He said the court was wrong in essentially saying that any confession given before the Miranda warnings should be automatically excluded. The law was broader in scope because it allowed judges to take other factors into consideration while deciding whether a suspect's confession should be legally admissible, he added.
"The test should be broader than whether this little card was read," he said, referring to printed Miranda instructions many officers carry with them on the job.
The U.S. Department of Justice did not immediately return a telephone message seeking comment.
The question in Dickerson v. U.S. case was this: If a police officer forgets to recite Miranda or a suspect talks to the police "voluntarily" before being advised of his rights, may the confession be admitted in court?
At issue was Section 3501 of the Omnibus Crime Control Act of 1968, which says the failure to read the rights is one of several factors in deciding whether the statement was made voluntarily. The statute, passed just two years after Miranda, can be construed as having been enacted to overrule Miranda.
The U.S. government has never sought to enforce Section 3501, holding the Miranda rights to be paramount. And the constitutional validity of Section 3501 has never been answered by the Supreme Court, according to a case analysis for the American Bar Association by Alan Raphael, who teaches at the Loyola University Chicago School of Law.
Indeed, a landmark 1996 Supreme Court ruling reaffirmed that police must advise suspects of their right to remain silent in a decision that linked Miranda rights to the Constitution's Fifth Amendment protection against self-incrimination.
But last year, the 4th U.S. Circuit Court of Appeals in Richmond, Virginia, ruled that what Charles Dickerson told the police -- before they read him his rights -- could be used in his 1997 trial in Virginia on bank robbery charges. The appeals court cited the little-used Section 3501.
One reason the 4th Circuit's decision was surprising was because neither party in the Dickerson case -- the defendant nor the Justice Department -- focused on the 1968 law. The issue was raised in a friend-of-the-court brief by the conservative Washington Legal Foundation. Law experts say courts normally will base their rulings on what both sides argue in court and mention in court filings.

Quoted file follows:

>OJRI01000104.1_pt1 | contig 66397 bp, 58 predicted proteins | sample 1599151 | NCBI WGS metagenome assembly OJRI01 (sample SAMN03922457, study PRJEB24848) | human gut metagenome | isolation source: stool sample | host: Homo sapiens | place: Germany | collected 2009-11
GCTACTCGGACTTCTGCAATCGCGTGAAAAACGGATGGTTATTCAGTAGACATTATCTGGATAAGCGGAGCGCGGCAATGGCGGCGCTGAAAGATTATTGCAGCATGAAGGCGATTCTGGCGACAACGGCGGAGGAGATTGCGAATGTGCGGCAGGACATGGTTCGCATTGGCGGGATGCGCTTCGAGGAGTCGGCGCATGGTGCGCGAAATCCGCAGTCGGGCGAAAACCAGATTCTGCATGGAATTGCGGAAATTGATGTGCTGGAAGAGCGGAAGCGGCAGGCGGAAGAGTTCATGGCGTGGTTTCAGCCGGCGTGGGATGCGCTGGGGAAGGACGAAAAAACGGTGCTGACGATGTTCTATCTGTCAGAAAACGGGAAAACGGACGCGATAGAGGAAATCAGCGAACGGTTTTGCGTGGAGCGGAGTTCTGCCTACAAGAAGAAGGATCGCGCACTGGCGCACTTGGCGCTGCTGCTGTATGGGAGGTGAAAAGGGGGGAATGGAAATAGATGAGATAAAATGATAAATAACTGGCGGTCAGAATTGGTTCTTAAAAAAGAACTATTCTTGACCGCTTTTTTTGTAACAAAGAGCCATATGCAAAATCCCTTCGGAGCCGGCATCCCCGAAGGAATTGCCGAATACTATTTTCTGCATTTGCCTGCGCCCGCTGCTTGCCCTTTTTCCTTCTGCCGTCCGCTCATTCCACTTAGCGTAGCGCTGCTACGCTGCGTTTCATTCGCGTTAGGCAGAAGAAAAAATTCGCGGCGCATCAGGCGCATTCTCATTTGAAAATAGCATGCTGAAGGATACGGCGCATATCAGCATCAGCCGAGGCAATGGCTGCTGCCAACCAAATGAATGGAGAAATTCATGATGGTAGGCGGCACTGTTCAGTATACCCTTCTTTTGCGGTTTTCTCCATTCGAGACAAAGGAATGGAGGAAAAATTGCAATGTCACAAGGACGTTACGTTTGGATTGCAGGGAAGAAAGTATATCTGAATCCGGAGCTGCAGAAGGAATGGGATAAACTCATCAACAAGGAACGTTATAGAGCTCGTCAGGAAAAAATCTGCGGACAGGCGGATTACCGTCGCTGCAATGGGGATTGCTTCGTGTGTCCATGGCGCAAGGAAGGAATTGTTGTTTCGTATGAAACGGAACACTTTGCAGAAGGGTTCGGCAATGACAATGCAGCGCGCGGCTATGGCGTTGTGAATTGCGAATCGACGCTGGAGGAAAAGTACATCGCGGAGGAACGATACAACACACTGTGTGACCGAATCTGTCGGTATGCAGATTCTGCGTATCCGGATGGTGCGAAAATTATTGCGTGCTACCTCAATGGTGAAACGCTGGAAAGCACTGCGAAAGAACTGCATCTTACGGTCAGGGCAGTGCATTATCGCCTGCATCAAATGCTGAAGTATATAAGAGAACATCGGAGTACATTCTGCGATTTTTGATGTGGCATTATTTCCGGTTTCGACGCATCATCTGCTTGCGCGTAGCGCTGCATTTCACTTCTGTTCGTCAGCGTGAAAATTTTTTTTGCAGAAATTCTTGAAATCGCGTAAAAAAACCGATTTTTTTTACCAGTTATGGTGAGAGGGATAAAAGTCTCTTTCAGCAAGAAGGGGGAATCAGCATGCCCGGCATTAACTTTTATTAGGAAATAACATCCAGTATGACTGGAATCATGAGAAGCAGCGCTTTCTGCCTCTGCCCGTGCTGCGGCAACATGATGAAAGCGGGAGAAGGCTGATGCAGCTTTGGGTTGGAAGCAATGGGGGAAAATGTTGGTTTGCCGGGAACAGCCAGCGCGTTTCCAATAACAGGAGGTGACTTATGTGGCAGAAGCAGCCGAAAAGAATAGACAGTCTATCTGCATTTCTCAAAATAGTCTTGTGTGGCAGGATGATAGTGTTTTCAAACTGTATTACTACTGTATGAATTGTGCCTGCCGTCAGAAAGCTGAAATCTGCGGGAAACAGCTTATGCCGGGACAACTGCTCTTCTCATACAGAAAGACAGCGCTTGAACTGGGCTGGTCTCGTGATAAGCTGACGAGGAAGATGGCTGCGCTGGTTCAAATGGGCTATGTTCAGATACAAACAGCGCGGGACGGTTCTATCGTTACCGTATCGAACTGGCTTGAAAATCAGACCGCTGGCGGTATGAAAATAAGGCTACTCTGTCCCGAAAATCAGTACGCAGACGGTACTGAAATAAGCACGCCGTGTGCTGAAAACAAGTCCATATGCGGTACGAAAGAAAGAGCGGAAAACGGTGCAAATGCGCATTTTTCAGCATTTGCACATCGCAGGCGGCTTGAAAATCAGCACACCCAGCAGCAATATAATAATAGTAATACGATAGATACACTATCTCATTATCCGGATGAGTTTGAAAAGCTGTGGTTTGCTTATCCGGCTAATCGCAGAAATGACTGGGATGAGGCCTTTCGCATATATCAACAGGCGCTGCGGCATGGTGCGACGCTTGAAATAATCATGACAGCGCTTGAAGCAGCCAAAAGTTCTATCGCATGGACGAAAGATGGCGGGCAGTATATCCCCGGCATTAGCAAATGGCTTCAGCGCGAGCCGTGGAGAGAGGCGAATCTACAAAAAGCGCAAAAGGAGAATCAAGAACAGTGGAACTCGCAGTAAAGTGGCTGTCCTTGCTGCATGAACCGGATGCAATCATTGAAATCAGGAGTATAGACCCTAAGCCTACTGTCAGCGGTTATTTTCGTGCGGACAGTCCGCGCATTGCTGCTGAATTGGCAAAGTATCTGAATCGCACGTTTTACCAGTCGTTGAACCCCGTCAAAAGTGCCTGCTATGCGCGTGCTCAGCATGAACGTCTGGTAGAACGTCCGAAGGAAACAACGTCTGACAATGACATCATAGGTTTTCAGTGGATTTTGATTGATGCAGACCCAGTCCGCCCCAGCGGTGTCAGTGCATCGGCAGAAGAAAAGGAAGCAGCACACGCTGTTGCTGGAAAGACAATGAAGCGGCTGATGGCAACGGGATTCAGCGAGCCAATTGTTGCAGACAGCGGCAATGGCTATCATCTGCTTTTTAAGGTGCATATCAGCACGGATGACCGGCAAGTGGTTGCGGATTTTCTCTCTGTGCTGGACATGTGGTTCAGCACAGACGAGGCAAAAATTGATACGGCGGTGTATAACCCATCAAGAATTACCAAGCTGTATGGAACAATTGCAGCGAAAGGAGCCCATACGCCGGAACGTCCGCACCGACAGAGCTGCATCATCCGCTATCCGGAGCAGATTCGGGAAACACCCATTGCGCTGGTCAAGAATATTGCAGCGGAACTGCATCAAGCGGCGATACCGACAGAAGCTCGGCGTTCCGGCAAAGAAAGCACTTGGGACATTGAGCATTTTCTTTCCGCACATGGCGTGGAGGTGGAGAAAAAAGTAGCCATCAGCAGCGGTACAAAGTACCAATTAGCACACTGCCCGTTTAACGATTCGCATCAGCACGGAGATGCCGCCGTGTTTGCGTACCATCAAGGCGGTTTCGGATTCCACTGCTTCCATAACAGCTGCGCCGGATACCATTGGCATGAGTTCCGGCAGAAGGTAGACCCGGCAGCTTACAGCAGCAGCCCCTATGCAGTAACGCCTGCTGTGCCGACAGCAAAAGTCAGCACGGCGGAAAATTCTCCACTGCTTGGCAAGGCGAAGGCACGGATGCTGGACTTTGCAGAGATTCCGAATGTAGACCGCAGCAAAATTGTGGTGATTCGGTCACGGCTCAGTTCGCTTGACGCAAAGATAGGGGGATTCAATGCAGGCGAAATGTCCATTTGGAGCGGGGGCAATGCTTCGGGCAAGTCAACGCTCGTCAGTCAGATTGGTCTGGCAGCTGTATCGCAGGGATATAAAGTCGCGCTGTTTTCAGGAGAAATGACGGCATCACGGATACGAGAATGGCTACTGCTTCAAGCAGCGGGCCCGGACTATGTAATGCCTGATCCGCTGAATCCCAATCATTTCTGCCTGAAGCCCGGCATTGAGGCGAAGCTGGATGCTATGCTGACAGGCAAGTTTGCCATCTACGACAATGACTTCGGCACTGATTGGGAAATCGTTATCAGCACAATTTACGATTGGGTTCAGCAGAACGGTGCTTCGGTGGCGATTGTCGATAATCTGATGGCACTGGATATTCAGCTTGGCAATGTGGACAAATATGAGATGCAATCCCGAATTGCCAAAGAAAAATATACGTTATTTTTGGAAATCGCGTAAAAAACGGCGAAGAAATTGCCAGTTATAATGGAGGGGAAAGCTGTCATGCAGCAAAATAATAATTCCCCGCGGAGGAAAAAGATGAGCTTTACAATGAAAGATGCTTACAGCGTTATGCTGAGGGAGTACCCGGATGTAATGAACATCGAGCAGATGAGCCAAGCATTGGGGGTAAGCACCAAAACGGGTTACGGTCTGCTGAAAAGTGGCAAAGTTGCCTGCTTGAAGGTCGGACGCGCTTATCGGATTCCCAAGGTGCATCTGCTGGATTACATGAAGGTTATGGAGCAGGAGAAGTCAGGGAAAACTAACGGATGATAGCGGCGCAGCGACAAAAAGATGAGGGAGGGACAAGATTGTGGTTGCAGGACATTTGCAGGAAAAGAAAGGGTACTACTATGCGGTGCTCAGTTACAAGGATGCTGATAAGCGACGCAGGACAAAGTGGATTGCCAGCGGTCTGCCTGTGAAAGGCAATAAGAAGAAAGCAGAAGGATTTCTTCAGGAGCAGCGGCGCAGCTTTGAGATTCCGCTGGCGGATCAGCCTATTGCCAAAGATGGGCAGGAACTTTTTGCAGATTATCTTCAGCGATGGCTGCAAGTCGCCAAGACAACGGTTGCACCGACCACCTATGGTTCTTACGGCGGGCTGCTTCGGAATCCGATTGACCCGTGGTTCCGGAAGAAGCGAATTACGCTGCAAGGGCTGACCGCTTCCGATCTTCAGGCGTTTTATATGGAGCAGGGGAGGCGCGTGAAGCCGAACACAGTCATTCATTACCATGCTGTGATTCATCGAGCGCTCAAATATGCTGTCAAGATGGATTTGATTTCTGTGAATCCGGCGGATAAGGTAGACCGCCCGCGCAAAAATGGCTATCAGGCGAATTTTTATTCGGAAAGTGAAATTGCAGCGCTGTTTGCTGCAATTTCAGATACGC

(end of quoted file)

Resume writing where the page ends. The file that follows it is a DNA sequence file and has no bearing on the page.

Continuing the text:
Some have said the ruling by the 4th Circuit, which hears appeals from Virginia, Maryland, West Virginia, North Carolina and South Carolina, proves that the court is intent on reshaping constitutional law to its own conservative bent.
The state criminal case over whether Dickerson was part of a minor bank robbery on January 24, 1997, has remained unresolved as the questions surrounding his confession to the police were resolved by the Supreme Court.
The robbery of a NationsBank in Alexandria, Virginia, -- now Bank of America -- netted $876. Based on eyewitness accounts, police determined that the car was an Oldsmobile Ciera registered to Dickerson.
At first, Dickerson told FBI agents he was simply in the vicinity of the bank at the time of the robbery. He made a second statement that a relative named "Jimmy" -- James Rochester -- may have robbed the bank while hitching a ride with him.
Whether he was read his rights before the second statement was the point of contention that led to the court battle over the constitutional question.
Also on Monday, the Supreme Court allowed suspects who are pressured to keep talking after invoking their right to remain silent to sue the interrogating police officers.
The court let stand an appeals court ruling, rejecting without comment an appeal filed by California police detectives who sought immunity.
Reuters contributed to this report.
How Miranda Really Works
U.S. 4th Circuit Court of Appeals opinion on U.S. v. Charles T. Dickerson